- Richard Farr
Understanding the Con
Absurd and repulsive though he is, the vandal Boris Johnson (Pants-on-Fire, Con), who has perhaps done his country more harm than any living Englishman, now teeters on the edge of the smoking abyss that is No. 10 Downing Street. May he cook there briefly. Or maybe we’ll get Michael Gove instead, another man stalwart to defend his own advancement at all and any cost. God help us if we deserve such people.
At such a time, it’s worth getting some context with an excellent piece by Andy Beckett in The Guardian. It’s ostensibly about Margaret Thatcher (whose “There is no such thing as society” stands still as one of the great radically anti-conservative quotations of all time), the hapless David Cameron, and the implosion of the traditional Tory philosophy in the UK. But it also acts as a useful guide to why the whole idea of a “conservative” is now intellectual and moral Newspeak – a word that means almost exactly the opposite of what it’s supposed to mean – in both the US and the UK:
That there is no there there – excepting of course the munificently-funded determination to lie to the least-privileged in order to better grovel before the interests of the already-most-privileged – may show the silver lining of electoral fury. Alas, the Europeans elections illustrate only too well that large numbers of voters hate people like Johnson but have had their political senses so corrupted that lurching even further in the direction of deliberate self-destruction seems natural. (“They set fire to the house! They said it would keep us warm! But it’s been all smoky and ineffectual! Let’s elect Grinning Nigel, the yahoo with the petrol!”)
As recounted by Beckett, conservative-friendly philosopher John Gray dreams of a return to some of the values that once made a certain kind of conservatism sensible – to a degree – even if then it was routinely a useful veil for power and privilege. But no map is currently being sold that tells us how to get back to that acre of sentimental pastoral from the blighted landscape that vomited up the likes of Johnson and Farage.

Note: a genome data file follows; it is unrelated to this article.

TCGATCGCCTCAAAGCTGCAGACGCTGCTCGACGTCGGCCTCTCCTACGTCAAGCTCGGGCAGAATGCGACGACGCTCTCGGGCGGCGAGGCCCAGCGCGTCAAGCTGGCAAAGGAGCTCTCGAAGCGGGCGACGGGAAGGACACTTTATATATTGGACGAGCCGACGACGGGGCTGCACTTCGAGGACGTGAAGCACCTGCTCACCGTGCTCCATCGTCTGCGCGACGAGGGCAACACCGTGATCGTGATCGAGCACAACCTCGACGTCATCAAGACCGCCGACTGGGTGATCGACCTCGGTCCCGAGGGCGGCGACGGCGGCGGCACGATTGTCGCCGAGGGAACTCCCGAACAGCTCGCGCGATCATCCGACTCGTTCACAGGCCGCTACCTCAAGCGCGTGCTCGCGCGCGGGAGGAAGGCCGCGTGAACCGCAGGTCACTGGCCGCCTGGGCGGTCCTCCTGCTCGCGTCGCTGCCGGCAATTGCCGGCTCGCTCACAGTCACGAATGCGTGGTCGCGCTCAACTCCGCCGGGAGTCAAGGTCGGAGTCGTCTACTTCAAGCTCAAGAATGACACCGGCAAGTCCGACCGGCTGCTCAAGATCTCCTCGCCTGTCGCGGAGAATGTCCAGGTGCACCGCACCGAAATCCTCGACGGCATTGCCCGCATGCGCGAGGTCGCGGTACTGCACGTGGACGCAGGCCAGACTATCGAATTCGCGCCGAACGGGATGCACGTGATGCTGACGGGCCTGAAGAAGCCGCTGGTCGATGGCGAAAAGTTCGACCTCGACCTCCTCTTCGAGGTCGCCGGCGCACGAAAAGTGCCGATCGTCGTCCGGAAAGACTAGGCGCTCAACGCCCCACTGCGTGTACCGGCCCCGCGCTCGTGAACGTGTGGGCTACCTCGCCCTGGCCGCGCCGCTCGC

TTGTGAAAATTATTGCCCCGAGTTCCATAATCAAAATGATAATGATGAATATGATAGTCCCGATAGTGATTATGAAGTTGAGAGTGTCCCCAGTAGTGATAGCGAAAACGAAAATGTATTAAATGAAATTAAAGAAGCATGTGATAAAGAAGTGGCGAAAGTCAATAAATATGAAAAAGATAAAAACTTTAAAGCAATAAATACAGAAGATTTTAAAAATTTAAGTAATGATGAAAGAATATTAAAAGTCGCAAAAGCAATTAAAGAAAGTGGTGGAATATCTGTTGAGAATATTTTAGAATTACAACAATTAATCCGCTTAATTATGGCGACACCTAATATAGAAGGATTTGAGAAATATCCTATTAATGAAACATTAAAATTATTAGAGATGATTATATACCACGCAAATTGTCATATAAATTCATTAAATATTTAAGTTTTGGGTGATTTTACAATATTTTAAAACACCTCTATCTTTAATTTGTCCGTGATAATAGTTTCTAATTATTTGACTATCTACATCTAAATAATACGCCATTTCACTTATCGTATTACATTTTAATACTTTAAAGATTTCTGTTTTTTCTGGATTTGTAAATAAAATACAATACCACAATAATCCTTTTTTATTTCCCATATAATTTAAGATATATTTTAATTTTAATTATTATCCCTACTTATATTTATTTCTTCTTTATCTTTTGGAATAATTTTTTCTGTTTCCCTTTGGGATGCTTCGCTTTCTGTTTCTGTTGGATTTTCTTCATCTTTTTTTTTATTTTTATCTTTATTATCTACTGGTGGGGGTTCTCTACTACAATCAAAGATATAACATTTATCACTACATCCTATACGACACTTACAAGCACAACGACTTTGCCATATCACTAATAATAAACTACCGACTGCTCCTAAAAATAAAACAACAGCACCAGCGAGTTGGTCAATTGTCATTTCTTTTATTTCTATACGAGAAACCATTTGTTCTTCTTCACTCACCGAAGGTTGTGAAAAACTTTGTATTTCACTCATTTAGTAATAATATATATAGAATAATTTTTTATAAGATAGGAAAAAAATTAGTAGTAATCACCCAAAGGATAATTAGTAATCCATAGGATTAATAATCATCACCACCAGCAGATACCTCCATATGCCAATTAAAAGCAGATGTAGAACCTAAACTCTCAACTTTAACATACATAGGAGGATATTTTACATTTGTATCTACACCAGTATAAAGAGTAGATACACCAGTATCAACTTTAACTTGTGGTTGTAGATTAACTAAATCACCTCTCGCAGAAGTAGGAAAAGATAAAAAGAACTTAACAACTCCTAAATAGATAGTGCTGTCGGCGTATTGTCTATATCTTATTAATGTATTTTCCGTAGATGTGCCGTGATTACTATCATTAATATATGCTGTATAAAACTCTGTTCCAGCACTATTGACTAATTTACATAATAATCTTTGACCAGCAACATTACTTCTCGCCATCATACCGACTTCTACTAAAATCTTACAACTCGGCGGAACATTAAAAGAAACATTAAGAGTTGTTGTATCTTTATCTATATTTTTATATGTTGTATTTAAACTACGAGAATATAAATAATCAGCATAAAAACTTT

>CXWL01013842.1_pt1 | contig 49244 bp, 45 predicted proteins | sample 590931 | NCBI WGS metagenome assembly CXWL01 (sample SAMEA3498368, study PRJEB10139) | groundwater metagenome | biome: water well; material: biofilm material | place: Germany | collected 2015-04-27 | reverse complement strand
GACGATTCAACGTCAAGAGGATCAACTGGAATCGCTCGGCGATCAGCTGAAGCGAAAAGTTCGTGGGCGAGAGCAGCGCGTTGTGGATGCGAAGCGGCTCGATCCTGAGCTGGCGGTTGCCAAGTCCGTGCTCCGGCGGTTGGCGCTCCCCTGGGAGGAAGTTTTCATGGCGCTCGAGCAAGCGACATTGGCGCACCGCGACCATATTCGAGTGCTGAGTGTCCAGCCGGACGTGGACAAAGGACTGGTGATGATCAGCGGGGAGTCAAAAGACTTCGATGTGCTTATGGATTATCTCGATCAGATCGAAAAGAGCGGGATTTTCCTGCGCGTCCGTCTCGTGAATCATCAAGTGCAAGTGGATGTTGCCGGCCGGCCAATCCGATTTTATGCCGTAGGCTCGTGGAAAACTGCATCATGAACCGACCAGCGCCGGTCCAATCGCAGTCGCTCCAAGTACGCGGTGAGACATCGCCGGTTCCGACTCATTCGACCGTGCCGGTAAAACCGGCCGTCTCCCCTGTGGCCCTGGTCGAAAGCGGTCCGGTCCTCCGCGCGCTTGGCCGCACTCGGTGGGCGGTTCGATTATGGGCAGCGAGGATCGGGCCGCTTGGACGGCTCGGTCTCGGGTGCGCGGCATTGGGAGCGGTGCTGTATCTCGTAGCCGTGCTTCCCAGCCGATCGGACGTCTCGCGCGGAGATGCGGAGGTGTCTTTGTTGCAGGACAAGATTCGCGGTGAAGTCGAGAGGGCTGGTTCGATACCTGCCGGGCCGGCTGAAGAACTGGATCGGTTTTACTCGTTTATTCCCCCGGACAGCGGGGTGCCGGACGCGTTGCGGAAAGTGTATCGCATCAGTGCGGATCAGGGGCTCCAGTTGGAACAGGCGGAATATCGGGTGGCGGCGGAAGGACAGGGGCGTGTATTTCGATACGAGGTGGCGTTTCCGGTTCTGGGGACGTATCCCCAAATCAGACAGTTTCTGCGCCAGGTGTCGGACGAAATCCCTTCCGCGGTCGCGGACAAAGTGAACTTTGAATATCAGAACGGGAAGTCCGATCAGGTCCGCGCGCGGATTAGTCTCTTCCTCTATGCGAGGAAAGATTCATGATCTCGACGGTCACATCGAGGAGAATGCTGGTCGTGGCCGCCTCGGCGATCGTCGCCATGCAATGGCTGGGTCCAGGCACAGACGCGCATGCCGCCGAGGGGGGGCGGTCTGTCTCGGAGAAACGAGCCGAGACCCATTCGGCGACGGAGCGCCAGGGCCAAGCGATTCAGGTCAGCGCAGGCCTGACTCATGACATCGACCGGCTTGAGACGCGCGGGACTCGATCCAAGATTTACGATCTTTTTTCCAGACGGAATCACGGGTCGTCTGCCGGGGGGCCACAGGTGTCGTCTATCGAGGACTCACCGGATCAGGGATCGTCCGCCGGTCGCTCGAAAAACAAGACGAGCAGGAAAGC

Meanwhile, in the Newspeak stakes the US is already far ahead of the UK, lighting the way into darkness: whole government departments in which scientists are not allowed to use the words “climate change” for fear of giving our carbon dioxide billionaires the vapors.
Ministry of Truthiness … it’s about to be Orwell’s 116th birthday, he’s been in the ground for 69 of those years, and at the churchyard in Sutton Courtenay you can hear a cold, mirthless chuckling.
Addendum (June 1): I read someone yesterday (Andrew Sullivan?) pointing out that Bob Mueller is one of the few people in American public life currently reminding us of what a conservative could be. It’s true that his transparent care, professionalism, integrity, lack of rhetoric, concern for existing rules and mores, and well-under-control ego have been a blessed ray of light shining through the dark public cloudscape of the past few years. It’s just not clear what those virtues have to do with any “Conservative” political philosophy: they’re just a list of public virtues that ought to be (and often are) exhibited by people with a wide variety of opinions. Right now, in the US, there is no question which side of the aisle is doing a better job of preserving this sort of “conservatism = tread carefully and practice common decency.” It’s hard to find lists of liberal or socialist politicians who have lied thousands of times on record, delighted in verbal bullying, beaten up journalists or threatened to do so, etc. etc. etc. But we are still hostage to the dated trope that there’s a special connection between conservatism and a concern for morality, when in fact the modern conservative movement has proved to be a virulent, metastatic cancer, from which others are having to defend morality.